5. AK | August 20, 2010 at 9:35 pm | Permalink

    Yeah taking meds will break your fast. Under certain conditions "sickness", "time of month", "pregnancy" etc you are not required to fast.

  6. Aaron | August 20, 2010 at 11:45 pm | Permalink

    I know I shouldn't fast when I'm sick, but it just seems to be nasal congestion, and headaches, and I've only broken the fast once by taking medicine. The rest of the time, I took the medication before sunrise and after sunset.

  7. Steve P. | August 26, 2010 at 11:06 pm | Permalink

    I would be interested to do what you are doing with Islam also, being a Christian too.

    The US and the world is full of people with opinions; opinions that they can not logically support. You have encountered those people, even among those you respect. Kind of eye opening, huh!

    I am kind of live, let live person. But it concerns me a lot that the Islamic leadership is not more vocal on a day to day basis, in taking a stand against violence of any kind. Now, I know Christianity, in centuries past, has blood on its hands, but I think that religious violence would be condemned by the Pope, and other Christian leadership.

    No matter what, I think Ubuntu is one more way to draw people together, so they come to value our similarities, while tolerating our differences.

    Keep up the good work.

  8. Daniel | September 9, 2010 at 9:12 am | Permalink

    May God give you strength. One thing to know is that the Qur'an is broken down into 30 parts, with one part read every night of the lunar month. This might help with pacing it out! Most translations of the Qur'an neglect to keep this aspect though. I recommend the translation from Muhammad Asad. Good luck and God bless.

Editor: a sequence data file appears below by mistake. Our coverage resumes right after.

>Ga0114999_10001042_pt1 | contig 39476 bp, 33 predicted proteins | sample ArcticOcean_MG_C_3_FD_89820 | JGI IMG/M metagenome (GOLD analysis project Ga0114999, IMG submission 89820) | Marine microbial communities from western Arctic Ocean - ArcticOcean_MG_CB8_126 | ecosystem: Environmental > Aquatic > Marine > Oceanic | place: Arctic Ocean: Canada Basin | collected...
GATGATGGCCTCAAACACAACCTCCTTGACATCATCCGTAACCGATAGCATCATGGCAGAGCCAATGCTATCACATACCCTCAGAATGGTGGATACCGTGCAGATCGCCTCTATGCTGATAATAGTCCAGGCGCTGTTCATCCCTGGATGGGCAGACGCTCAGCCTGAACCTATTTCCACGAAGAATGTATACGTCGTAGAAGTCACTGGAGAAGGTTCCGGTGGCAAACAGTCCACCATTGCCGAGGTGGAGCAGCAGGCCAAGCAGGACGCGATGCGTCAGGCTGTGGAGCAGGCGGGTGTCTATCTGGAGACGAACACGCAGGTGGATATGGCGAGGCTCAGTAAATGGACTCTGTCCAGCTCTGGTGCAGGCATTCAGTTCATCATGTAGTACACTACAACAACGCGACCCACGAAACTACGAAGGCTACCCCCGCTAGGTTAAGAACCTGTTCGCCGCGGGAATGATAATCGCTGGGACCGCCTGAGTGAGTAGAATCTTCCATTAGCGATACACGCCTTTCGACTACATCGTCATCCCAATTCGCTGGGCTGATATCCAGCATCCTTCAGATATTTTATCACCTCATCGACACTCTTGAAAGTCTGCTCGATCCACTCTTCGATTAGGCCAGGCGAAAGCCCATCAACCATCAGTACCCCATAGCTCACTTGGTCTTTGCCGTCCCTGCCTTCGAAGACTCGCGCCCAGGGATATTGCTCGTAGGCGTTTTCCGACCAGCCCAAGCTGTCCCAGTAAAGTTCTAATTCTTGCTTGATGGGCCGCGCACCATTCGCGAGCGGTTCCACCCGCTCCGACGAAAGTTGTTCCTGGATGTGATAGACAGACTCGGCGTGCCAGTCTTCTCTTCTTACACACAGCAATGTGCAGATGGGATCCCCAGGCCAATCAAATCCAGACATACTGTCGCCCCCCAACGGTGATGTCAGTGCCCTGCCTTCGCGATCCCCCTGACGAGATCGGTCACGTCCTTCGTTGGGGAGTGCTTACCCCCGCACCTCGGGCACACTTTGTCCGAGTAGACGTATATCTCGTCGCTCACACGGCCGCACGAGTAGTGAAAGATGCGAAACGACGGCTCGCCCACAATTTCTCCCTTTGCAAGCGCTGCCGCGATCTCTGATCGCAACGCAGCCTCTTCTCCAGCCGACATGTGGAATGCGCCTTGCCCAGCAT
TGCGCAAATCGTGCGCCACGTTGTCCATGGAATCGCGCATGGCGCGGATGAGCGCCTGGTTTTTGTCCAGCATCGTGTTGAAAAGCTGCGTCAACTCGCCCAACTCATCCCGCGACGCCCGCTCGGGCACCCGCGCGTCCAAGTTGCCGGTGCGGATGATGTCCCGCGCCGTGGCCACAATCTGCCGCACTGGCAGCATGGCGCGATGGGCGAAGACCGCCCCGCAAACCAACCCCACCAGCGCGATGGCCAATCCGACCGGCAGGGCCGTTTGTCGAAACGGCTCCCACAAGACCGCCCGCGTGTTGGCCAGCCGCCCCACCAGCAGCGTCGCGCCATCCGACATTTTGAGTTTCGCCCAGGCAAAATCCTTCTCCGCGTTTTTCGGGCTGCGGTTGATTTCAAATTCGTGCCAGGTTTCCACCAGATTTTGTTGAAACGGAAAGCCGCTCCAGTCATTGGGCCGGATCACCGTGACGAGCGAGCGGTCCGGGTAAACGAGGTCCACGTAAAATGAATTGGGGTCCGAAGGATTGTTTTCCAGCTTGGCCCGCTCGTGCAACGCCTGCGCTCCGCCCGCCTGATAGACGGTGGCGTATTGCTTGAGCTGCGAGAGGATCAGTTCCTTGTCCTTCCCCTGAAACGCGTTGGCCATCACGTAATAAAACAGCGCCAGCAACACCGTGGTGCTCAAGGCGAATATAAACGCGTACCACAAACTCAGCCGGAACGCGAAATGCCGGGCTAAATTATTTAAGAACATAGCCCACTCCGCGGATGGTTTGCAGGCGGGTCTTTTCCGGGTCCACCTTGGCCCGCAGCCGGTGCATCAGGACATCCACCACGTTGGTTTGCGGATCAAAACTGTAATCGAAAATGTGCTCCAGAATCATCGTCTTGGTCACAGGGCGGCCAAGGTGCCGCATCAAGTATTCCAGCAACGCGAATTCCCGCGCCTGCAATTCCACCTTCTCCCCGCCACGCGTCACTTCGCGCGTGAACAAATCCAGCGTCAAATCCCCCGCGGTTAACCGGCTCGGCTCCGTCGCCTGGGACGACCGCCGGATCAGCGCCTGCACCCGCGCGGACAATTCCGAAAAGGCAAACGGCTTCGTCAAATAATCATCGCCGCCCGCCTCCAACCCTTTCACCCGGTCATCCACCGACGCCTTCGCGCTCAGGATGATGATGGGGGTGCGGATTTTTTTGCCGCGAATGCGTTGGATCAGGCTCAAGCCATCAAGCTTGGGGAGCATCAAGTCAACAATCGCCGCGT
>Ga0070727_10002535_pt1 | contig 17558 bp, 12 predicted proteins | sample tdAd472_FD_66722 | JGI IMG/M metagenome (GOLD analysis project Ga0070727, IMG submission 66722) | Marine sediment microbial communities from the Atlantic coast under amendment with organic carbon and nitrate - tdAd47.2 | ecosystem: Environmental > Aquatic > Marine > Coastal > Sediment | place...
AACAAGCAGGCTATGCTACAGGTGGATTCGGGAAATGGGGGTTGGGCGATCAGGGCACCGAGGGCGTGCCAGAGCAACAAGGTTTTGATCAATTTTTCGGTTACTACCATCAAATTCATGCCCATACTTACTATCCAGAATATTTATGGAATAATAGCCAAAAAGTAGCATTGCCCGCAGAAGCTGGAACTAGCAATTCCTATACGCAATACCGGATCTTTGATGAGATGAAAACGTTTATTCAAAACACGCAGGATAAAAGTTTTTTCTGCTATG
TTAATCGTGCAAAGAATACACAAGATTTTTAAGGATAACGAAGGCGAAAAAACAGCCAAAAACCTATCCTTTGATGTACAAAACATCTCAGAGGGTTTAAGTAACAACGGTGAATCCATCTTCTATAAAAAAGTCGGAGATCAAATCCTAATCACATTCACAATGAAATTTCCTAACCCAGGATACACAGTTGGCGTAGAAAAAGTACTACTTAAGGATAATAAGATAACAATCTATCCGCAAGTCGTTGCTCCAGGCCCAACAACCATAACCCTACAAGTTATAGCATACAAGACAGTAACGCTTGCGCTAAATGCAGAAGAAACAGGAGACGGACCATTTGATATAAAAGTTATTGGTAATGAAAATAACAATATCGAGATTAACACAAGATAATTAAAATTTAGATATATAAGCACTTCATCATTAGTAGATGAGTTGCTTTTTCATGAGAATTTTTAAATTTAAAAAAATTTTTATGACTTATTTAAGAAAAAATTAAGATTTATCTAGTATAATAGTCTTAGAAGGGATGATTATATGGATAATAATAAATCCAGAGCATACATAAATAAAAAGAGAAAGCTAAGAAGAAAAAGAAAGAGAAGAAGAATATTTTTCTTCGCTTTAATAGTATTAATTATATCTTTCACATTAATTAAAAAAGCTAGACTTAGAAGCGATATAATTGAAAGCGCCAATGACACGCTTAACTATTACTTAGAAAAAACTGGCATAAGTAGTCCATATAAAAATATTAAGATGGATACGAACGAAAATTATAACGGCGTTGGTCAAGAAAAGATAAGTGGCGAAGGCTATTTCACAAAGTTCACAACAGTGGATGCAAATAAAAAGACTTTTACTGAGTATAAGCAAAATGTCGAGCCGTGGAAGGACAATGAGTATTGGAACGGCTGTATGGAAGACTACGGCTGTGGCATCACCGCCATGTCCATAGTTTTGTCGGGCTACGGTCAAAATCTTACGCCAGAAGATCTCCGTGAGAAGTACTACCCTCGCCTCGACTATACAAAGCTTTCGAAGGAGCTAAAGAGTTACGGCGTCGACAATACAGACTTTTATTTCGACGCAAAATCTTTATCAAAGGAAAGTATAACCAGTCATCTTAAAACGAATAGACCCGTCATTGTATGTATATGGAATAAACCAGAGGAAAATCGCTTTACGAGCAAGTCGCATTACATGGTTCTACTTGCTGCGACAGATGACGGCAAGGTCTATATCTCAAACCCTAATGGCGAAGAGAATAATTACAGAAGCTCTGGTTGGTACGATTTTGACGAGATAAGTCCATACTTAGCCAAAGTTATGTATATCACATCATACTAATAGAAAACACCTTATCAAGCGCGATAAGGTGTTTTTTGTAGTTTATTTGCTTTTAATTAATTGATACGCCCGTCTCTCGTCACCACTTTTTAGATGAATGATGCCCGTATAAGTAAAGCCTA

As-salamu aleikum

  9. Aaron | September 9, 2010 at 10:05 am | Permalink

    I just finished the Qur'an last night. I took the number of pages, divided by 27 (I wanted to finish by the 27 day of the month), and kept that pace up every day. Worked out rather well.

  10. Anonymous | July 24, 2011 at 10:50 am | Permalink

    my brother was staffing it was hard for him

{ 3 } Trackbacks

  1. Aaron Toponce : Ramadan – Week Two | August 26, 2010 at 2:58 pm | Permalink

    [...] ColophonSite LicenseDesktop CamContactWhiskerino 2009{ 2010 08 26 }Ramadan – Week TwoMy first week of experiencing Ramadan is already documented, this is week two.This week was the week that school started for fall semester at my local [...]

  2. [...] Ramadan Week One [...]

  3. [...] of Ramadan. I blogged about my experiences, and you can read them here: Looking forward to Ramadan, Ramadan – Week One, Ramadan – Week Two, Ramadan – Week Three, An Open Letter to Pastor Terry Jones, and Ramadan [...]